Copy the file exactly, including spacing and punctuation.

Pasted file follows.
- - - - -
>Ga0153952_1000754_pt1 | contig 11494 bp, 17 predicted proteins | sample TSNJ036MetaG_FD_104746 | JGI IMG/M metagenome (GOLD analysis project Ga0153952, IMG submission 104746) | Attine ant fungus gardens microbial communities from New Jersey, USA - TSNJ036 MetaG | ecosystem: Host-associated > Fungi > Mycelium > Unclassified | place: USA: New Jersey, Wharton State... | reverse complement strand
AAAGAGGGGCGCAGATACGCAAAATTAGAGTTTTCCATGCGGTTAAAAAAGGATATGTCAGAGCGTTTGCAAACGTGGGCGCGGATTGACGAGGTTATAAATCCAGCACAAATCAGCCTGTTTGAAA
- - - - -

>Ga0153952_1000754_pt1 | contig 11494 bp, 17 predicted proteins | sample TSNJ036MetaG_FD_104746 | JGI IMG/M metagenome (GOLD analysis project Ga0153952, IMG submission 104746) | Attine ant fungus gardens microbial communities from New Jersey, USA - TSNJ036 MetaG | ecosystem: Host-associated > Fungi > Mycelium > Unclassified | place: USA: New Jersey, Wharton State... | reverse complement strand
AAAGAGGGGCGCAGATACGCAAAATTAGAGTTTTCCATGCGGTTAAAAAAGGATATGTCAGAGCGTTTGCAAACGTGGGCGCGGATTGACGAGGTTATAAATCCAGCACAAATCAGCCTGTTTGAAA